Author Topic: How to invest first windfall/savings  (Read 6650 times)

Ynari

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How to invest first windfall/savings
« on: July 10, 2014, 12:06:50 PM »
I'm graduating school in December.  At that point, my (subsidized) student loans will start being due, my grandparents are giving me $16k as a graduation gift (approximately the amount of my student loans), and I will begin work at a job where I can save about $4000 a month given projected living expenses.

Student loans are $13,500 at 3.5% and $2,800 at 5%.

I've considered putting the money towards a downpayment on a house sometime mid- to late 2015 (I plan on moving in the fall, so this makes some sense) and then paying off the loans after securing the house. Or, I could pay off the loans right away and put off the house for a few extra months, but then I'm paying rent for that time and moving a lot instead of investing in the house.  Or I could put it in stocks, but that only seems logical if I plan on renting for the foreseeable future.

My question: How would you employ the $16k windfall and future line of savings, given a blank slate? House, debt, stocks, combo?

UPDATE:

I've been thinking about this and the $5500 into a Roth IRA sounds great.  But I just had another question - I originally opted out of the 401k plan at my internship favoring liquidity, but I'm thinking of putting off the house until 2016 which would mean I don't require such liquidity.  My company's plan says I can contribute to a Roth 401k or "traditional after tax contributions" (not quite sure the difference).  Would this be a smart way to invest the $5000 from my internship that I was otherwise going to put in a personal vanguard account?
« Last Edit: July 15, 2014, 03:55:40 PM by freznow »

slugline

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Re: How to invest first windfall/savings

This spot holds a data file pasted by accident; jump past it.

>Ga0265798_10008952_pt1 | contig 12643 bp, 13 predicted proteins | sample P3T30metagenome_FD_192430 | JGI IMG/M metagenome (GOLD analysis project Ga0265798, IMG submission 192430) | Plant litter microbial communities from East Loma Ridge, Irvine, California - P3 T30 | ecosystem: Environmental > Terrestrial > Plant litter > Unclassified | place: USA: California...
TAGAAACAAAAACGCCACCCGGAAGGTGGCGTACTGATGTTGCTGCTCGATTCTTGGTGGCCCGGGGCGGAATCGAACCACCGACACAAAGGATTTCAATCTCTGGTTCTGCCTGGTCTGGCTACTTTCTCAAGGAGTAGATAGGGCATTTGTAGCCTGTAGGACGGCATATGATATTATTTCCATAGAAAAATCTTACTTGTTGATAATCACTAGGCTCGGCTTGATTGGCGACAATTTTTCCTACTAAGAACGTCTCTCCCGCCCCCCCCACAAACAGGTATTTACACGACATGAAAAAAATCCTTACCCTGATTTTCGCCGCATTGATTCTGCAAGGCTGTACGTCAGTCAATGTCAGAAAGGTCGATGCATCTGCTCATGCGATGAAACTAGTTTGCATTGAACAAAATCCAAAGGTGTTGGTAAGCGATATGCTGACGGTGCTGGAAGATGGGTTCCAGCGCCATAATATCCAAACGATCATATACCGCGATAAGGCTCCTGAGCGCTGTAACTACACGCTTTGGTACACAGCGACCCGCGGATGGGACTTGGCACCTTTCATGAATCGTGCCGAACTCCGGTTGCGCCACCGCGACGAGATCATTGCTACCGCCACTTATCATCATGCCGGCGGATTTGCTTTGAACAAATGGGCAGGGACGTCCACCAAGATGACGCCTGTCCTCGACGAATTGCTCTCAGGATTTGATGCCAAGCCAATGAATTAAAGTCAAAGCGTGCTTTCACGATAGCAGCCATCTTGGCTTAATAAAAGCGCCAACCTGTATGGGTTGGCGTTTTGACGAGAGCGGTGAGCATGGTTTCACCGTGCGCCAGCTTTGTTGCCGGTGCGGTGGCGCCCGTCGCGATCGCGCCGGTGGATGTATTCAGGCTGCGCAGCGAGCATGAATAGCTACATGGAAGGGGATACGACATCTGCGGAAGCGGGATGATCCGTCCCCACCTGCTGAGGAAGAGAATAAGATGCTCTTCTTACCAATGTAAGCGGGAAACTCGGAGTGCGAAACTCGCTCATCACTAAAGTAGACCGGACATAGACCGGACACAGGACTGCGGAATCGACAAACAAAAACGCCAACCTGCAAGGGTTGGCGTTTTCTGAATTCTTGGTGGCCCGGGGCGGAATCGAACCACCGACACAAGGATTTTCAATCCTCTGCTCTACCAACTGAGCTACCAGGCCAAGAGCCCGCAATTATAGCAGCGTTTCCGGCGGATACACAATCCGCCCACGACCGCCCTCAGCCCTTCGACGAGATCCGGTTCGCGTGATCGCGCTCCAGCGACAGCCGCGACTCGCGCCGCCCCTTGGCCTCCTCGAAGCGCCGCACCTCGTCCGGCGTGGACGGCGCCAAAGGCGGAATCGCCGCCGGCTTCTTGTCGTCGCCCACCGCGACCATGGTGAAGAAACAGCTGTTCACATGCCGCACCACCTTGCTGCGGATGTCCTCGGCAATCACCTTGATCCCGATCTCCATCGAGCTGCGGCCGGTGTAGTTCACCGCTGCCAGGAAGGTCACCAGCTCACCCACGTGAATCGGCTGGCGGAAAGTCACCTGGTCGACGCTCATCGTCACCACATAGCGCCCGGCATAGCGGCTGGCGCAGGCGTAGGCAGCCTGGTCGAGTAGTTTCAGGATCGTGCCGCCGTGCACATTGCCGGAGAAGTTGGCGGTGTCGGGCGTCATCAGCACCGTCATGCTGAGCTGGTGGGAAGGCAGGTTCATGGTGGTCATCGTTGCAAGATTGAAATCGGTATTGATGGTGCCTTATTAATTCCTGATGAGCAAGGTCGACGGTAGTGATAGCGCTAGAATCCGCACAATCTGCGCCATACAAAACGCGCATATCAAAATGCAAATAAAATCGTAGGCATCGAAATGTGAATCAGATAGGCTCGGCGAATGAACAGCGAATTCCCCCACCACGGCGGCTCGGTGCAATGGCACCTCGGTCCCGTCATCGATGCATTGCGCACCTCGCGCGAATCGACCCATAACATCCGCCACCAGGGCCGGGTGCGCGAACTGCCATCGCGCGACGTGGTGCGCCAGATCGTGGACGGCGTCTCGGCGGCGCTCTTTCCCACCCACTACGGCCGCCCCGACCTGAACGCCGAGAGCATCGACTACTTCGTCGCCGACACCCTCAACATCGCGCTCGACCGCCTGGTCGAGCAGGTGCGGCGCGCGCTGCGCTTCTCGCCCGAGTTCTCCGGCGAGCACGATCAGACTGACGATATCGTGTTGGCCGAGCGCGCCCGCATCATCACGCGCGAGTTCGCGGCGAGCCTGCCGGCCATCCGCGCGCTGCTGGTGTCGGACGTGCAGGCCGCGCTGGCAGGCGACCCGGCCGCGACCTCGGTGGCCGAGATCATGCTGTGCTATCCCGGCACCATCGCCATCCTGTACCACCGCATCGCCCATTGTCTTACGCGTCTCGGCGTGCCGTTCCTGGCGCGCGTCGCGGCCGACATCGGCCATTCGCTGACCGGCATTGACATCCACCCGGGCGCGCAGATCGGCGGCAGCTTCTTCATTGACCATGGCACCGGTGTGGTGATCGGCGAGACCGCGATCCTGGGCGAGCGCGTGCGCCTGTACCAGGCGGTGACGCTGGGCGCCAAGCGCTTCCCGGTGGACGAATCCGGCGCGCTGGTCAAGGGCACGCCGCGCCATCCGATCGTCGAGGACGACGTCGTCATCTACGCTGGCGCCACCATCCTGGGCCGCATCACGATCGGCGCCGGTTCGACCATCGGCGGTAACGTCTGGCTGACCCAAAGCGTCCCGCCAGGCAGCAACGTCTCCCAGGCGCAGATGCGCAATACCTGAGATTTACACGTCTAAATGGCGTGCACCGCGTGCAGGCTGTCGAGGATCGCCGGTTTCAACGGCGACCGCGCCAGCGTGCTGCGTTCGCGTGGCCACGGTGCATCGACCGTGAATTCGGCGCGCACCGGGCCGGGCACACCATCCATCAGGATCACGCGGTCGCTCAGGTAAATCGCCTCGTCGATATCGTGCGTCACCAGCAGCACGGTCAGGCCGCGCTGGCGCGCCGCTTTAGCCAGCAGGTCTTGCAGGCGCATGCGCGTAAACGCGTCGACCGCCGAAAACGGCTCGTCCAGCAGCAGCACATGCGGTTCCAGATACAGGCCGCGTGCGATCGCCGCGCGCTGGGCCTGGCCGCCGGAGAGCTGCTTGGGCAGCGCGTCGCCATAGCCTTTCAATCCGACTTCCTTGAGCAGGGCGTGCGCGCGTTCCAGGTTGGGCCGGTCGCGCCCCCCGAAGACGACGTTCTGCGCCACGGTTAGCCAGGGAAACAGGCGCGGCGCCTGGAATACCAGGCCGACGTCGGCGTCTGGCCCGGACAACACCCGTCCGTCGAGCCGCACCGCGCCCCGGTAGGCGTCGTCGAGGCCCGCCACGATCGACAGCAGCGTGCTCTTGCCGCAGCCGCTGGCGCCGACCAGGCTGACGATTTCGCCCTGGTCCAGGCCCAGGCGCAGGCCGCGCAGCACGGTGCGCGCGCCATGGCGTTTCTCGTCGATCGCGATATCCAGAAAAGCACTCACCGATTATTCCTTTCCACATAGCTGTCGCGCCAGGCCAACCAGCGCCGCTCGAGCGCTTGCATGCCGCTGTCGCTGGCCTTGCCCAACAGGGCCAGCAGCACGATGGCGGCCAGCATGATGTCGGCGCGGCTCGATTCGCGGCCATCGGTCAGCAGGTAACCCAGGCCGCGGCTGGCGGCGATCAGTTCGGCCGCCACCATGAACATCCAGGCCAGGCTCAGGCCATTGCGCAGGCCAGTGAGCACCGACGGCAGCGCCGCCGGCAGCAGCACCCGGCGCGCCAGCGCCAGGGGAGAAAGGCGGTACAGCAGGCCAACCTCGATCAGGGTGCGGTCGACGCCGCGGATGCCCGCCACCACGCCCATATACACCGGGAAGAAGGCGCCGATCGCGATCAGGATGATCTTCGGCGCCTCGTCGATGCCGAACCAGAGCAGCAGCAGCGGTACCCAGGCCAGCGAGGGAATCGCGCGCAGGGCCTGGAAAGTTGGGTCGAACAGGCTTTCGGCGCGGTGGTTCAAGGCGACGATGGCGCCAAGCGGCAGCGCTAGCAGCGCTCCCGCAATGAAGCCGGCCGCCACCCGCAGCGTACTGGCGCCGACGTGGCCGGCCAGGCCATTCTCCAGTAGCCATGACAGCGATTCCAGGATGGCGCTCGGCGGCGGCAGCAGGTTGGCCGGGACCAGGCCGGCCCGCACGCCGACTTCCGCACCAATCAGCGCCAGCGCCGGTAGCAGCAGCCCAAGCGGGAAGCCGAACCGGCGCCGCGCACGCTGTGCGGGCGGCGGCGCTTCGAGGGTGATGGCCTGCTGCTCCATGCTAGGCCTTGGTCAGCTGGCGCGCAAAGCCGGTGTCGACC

« Reply #1 on: July 10, 2014, 12:15:33 PM »
Congrats on your pending graduation. Based on what I see above, I would favor saving for the house down payment -- assuming that you're pretty sure you're not going to move in the next few years.

Are you in the USA? Will your job come with a 401K? If so, then that's where you probably want to start building your stash in stock funds using tax-deferred contributions.

RetireAbroadAt35

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Re: How to invest first windfall/savings
« Reply #2 on: July 10, 2014, 12:20:34 PM »
Your next step depends entirely on your long-term goals.

Are you planning for financial independence?

gimp

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Re: How to invest first windfall/savings
« Reply #3 on: July 10, 2014, 12:24:19 PM »
4k/month savings is sweet. If you're thinking of being able to put a downpayment on a house within the year, I assume you're moving somewhere that houses aren't terribly expensive. Mind sharing what sort of loan you're looking to get for a house?

Ynari

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Re: How to invest first windfall/savings
« Reply #4 on: July 10, 2014, 12:27:35 PM »
My job has a 401k with a 50% match up to 6%.  I plan on always meeting at least that match, but maxing out doesn't seem very important at this juncture.

I am aiming for FI in the sense that I think it will give me leverage for more flexible working hours, etc.  I enjoy my job, I'm just not horribly enthused at the standard 50 hour work week in my field.  If I can work for 5 years and have a comfortable 'stache (not quite FI but halfway there), it will give me a little more flexibility.  FI in the next 15 years is a loose goal I'd be happy with.

Prairie Stash

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Re: How to invest first windfall/savings
« Reply #5 on: July 10, 2014, 12:30:56 PM »
I'd pay off the $2800 loan at 5% instantly.  It's a higher rate and a nuisance loan. 

the next step is difficult, it depends on what job you have and the likelihood you won't move.  As you point out there's too many variables.

JCfire

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Re: How to invest first windfall/savings
« Reply #6 on: July 10, 2014, 12:46:30 PM »
I'm graduating school in December.  At that point, my (subsidized) student loans will start being due, my grandparents are giving me $16k as a graduation gift (approximately the amount of my student loans), and I will begin work at a job where I can save about $4000 a month given projected living expenses.

Student loans are $13,500 at 3.5% and $2,800 at 5%.

I've considered putting the money towards a downpayment on a house sometime mid- to late 2015 (I plan on moving in the fall, so this makes some sense) and then paying off the loans after securing the house. Or, I could pay off the loans right away and put off the house for a few extra months, but then I'm paying rent for that time and moving a lot instead of investing in the house.  Or I could put it in stocks, but that only seems logical if I plan on renting for the foreseeable future.